Combine harvester working by Heathrow airportCombine harvester working by Heathrow airport

Frustrated farmers have accused the government of putting business before people after it approved plans for a third runway at Heathrow airport.

The plans will involve large areas of farmland being compulsory purchased in the area surrounding Heathrow.

Up to half a dozen farmers could be forced to sell their farm businesses, parts of their farmland or relocate to other areas, if the runway is built.

See also: ‘Heathrow’s expansion impact on farmers must be assessed’

Berkshire farmer Colin Rayner, a director at J Rayner & Sons, based in Horton, Berkshire, said the plans affect three of his tenanted farms, yet he has not been consulted.

In addition, some of his other land could be taken “in mitigation” to create areas for green spaces, parkland, allotments, visitor centres, wildlife habitats, balancing ponds and open access to the public.

Mr Rayner, whose family has farmed in the Berkshire area since the 16th century, told Farmers Weekly he was “saddened and disappointed” by the decision.

“It’s about time our politicians put our residents and our country first – and not business. The only person who has come out of this with any credibility is Conservative MP Zac Goldsmith, who resigned.”

See also: What to do if your land is earmarked for compulsory purchase

Mr Rayner hit out while he was sat in a traffic queue for over one hour on the M25.

“My main concern is the infrastructure – we don’t have it,” he said. “Anyone who lives in the Thames Valley area will tell you that the roads are gridlocked 70% of the time.

“We have to get up at 5am if we want to go anywhere. A third runway at Heathrow will increase traffic here by 10%, add 300,000 more flights a year and create more pollution.”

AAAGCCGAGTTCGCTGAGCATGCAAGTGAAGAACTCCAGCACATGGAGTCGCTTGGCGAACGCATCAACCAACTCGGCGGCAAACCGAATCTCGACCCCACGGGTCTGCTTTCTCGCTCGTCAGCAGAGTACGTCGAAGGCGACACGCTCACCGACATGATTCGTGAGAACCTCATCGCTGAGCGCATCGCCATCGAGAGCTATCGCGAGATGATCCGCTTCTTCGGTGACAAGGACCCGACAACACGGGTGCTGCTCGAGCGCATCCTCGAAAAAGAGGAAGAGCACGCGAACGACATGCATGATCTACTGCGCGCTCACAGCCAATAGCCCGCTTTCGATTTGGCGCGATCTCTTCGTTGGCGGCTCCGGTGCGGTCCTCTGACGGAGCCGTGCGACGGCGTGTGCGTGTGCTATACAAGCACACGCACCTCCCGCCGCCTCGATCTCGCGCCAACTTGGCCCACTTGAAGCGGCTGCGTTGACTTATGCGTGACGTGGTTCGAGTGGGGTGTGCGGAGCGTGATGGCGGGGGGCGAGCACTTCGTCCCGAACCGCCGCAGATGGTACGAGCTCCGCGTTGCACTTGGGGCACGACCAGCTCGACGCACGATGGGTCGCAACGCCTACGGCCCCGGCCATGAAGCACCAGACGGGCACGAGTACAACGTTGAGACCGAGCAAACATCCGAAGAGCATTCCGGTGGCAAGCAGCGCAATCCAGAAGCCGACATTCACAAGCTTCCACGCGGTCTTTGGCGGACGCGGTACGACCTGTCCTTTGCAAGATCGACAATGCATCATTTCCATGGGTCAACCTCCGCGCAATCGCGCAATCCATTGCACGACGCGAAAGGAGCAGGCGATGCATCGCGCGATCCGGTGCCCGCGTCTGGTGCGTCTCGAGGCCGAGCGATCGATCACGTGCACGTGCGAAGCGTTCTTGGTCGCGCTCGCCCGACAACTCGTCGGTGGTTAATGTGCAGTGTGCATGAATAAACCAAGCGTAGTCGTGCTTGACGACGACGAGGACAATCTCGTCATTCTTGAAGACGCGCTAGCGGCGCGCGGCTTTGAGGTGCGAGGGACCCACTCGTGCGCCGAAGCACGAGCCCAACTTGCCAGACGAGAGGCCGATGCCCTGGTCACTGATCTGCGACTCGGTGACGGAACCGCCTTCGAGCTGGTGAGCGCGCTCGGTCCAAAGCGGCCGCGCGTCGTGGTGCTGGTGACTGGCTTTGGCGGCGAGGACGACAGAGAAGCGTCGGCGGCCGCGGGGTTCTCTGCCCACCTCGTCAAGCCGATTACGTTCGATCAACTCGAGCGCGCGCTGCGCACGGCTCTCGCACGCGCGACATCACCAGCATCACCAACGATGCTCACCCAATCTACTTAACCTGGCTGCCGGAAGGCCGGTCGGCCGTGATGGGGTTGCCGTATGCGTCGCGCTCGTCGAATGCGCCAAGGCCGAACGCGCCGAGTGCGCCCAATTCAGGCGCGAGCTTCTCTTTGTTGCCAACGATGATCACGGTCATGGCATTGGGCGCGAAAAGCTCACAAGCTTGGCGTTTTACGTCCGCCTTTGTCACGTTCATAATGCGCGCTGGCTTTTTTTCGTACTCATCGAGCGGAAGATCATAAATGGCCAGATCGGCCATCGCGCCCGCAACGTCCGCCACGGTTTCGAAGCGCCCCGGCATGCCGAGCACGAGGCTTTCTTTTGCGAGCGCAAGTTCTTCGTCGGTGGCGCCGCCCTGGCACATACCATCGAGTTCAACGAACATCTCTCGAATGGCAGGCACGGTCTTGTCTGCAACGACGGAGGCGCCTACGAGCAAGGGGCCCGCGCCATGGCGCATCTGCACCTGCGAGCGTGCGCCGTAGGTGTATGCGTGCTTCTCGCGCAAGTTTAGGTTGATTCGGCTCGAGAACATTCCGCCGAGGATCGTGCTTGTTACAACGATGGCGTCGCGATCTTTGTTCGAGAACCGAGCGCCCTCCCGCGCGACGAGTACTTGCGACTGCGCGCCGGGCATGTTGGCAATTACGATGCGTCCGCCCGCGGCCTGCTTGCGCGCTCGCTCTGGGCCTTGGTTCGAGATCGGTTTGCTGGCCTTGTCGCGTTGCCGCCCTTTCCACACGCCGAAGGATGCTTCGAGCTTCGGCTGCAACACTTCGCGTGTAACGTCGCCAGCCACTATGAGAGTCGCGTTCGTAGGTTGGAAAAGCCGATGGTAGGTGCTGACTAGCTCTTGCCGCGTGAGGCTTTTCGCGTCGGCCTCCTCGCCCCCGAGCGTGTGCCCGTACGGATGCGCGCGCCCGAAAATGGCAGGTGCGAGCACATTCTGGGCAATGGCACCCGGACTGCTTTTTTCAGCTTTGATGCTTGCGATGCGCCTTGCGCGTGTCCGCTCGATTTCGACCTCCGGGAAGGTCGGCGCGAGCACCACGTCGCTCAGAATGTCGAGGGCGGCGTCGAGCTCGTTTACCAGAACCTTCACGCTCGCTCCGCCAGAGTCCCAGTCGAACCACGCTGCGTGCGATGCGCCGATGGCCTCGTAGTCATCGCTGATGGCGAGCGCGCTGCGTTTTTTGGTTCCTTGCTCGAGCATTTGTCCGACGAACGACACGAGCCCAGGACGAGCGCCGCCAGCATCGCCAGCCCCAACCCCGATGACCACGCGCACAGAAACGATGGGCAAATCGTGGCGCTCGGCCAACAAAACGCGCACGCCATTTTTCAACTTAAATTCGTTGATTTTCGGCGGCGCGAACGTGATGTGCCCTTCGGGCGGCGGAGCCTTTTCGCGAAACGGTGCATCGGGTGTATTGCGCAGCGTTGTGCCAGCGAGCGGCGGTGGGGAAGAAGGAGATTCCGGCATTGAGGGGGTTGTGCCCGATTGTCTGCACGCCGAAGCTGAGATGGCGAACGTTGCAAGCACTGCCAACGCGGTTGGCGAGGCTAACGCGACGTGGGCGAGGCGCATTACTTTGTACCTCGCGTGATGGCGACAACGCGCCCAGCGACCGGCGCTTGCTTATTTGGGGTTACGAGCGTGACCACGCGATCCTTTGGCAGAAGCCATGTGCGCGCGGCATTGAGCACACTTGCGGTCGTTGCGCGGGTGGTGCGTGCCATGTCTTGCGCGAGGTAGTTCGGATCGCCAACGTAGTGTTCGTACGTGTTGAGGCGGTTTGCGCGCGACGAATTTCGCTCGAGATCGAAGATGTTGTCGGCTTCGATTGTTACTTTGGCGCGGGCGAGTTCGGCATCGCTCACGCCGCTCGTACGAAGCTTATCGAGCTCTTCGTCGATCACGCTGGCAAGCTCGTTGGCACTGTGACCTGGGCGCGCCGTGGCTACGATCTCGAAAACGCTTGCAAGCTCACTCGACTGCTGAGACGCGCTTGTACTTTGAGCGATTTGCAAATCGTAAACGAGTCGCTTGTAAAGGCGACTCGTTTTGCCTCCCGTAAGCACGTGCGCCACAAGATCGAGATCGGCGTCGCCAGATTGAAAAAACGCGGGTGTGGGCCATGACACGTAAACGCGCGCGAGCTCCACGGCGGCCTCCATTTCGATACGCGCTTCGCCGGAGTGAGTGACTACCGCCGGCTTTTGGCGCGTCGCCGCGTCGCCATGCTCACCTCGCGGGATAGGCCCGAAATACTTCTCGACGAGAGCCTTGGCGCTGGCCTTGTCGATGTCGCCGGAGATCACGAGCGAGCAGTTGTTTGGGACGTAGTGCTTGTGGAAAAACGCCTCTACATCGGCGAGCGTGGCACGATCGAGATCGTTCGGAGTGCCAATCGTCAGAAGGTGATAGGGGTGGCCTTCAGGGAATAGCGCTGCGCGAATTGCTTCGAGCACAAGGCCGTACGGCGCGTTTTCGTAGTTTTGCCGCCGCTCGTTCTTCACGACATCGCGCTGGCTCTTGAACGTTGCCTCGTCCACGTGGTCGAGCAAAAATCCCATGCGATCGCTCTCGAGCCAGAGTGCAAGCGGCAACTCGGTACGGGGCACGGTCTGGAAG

Homes under threat

Roy Barwick

Roy Barwick

Mr Rayner said he knew other farmers affected by the plans who were scared to speak out, in case it affected their compulsory purchase deal.

Harmondsworth is one of the villages scheduled to be partly or completely demolished to make room for the third runway. About 1,000 homes, its historic church and other buildings could be knocked down.

Retired farmer, Roy Barwick, whose son Roger farms in Harmondsworth, said: “We are family farmers and have had this threat hanging over us for the past 16 years.

“If the third runway goes ahead, we would lose the four homes we occupy in the village and the farm.

“We thought we would be safe because our farm is in a conservation area and on the green belt. We hope that it will not happen. It will certainly be subject to a legal challenge.”

NFU support

An NFU spokesman said: “We’ll support our members who find themselves the subject of a compulsory purchase order, to ensure they’re treated fairly in any negotiations.

“The farming operations of at least two NFU members are severely impacted by the third runway plan.”

The Department for Transport said a third runway at Heathrow would bring economic benefits to passengers and the wider economy worth up to £61bn, create up to 77,000 additional local jobs over the next 14 years and 5,000 new apprenticeships.